A unanimous decision by the Colorado Limited Gaming Control Commission to retain existing licensing agreements left Cripple Creek casino owners and Teller County officials jubilant. Left hanging for months over the commission’s proposal to close a tax loophole, the decision Feb. 16 was a victory for casino employees as well as their owners.
At issue was the commission’s proposal to require all casinos owned by one operator to be under one license, which, in Cripple Creek, would have increased taxes on the casinos but added to state coffers, to the tune of an estimated $5 million. With the state in a budget crunch, the outcome of the decision by the commission was a nail-biter.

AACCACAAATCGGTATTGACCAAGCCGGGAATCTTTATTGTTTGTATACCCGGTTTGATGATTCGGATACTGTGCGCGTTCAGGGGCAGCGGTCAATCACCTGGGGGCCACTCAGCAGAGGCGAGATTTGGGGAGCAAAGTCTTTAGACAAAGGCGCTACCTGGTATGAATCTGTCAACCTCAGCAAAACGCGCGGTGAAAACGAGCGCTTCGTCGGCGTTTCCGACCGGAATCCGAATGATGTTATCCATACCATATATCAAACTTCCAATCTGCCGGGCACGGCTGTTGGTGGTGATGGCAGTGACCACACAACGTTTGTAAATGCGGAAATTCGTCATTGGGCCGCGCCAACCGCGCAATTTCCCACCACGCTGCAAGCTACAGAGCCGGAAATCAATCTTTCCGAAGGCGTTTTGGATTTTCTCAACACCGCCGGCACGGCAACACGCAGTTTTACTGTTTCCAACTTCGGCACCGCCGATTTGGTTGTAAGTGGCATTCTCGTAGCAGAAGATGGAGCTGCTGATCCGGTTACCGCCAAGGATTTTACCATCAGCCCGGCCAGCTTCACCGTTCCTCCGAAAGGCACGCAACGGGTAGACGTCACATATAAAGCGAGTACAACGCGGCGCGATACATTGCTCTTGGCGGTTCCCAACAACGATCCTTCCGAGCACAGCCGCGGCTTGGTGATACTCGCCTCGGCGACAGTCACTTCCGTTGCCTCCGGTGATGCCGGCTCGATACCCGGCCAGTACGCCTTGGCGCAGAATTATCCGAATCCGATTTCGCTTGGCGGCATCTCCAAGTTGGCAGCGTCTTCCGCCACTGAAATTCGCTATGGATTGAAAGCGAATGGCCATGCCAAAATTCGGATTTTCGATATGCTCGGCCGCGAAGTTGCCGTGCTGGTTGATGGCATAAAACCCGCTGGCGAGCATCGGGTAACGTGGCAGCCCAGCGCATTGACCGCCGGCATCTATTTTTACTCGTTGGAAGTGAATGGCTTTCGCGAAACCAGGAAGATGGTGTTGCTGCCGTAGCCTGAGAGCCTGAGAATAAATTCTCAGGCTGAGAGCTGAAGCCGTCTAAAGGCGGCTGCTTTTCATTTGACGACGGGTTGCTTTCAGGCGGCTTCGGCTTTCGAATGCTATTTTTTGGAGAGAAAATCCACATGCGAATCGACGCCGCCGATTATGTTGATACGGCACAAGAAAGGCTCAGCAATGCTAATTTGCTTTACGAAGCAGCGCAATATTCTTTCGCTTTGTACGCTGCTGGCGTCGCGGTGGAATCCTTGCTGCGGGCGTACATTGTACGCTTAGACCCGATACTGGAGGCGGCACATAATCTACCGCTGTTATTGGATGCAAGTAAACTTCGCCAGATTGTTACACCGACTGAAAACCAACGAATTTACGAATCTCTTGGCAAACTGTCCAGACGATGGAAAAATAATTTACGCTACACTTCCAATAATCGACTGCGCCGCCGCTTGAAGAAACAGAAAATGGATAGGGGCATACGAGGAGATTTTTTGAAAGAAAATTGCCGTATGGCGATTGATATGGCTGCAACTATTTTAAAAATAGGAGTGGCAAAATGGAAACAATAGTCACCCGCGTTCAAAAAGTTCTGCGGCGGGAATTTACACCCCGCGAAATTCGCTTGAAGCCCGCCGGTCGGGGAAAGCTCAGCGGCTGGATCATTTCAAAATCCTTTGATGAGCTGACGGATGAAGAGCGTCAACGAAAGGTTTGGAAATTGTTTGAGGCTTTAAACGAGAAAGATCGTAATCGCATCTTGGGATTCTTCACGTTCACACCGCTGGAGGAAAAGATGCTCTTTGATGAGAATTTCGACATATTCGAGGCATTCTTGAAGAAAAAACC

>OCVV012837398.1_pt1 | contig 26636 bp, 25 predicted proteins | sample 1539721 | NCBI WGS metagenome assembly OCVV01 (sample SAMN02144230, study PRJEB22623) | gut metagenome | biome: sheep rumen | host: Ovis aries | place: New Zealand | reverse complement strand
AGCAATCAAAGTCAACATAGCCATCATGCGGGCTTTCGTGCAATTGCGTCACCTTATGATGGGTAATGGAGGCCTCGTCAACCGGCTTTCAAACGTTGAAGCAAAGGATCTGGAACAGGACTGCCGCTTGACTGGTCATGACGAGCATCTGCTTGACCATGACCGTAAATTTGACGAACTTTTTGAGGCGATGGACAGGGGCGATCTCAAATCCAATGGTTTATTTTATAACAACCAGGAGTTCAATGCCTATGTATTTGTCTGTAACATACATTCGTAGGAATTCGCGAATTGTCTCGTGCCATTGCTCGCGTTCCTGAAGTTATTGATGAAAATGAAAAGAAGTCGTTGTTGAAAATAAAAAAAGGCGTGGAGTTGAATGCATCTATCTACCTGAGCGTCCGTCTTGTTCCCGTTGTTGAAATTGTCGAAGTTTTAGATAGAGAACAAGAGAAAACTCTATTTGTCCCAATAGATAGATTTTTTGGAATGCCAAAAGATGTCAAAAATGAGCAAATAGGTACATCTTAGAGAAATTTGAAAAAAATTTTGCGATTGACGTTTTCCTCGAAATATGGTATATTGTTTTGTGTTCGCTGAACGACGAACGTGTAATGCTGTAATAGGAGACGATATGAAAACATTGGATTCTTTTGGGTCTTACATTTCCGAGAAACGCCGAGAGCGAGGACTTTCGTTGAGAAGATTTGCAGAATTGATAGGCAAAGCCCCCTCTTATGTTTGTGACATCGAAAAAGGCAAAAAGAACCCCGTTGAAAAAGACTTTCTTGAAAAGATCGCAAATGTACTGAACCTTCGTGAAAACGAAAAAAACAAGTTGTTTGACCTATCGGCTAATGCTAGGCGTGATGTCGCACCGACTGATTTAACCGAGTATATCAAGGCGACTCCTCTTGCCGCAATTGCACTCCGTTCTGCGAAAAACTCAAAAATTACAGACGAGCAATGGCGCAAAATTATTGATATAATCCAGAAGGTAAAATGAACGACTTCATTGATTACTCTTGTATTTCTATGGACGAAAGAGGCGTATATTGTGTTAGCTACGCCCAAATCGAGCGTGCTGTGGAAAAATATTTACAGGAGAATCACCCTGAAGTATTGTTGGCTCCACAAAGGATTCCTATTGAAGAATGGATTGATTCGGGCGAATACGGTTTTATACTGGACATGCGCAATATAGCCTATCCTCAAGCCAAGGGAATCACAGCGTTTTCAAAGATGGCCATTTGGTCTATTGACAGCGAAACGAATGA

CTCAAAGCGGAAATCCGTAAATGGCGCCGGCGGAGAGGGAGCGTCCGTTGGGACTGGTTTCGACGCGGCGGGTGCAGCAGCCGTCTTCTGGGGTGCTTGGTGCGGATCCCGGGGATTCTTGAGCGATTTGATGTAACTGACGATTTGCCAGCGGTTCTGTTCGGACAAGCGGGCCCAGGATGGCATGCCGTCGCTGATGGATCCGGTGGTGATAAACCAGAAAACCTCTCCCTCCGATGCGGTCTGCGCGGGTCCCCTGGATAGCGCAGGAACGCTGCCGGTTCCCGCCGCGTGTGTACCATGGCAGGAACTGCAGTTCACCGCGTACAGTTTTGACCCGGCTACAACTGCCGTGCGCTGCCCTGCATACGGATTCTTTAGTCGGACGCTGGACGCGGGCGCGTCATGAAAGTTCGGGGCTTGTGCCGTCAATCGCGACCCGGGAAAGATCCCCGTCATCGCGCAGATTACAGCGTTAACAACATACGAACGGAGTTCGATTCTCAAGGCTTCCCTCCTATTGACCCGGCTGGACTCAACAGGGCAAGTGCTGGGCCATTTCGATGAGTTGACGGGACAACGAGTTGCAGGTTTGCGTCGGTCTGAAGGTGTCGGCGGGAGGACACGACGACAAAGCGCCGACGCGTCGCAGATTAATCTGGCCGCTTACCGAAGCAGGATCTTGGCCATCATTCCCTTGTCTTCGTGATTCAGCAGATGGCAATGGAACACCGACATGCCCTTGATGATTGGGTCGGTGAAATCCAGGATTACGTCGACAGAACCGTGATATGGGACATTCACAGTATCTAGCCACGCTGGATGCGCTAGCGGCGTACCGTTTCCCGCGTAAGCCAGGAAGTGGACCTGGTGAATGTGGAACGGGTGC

A reversal of the current taxing agreements would have been devastating for Cripple Creek casino owners as the city’s four operators of 14 casinos have maintained the historic character of the buildings with turn-of-the-century facades.
“The gaming commission said they didn’t feel there was any abuse and the reversal would have too big of an economic impact on Cripple Creek,” said Teller County commission chair Jim Ignatius. “They said the owners followed the law as it was enacted in 1992 and that the loss of jobs would mainly impact Cripple Creek.”
As well, the gaming commissioners praised the casino owners for their adherence to historic preservation, Ignatius said. “The commissioners didn’t say a word about money, all they talked about was jobs, jobs, jobs.”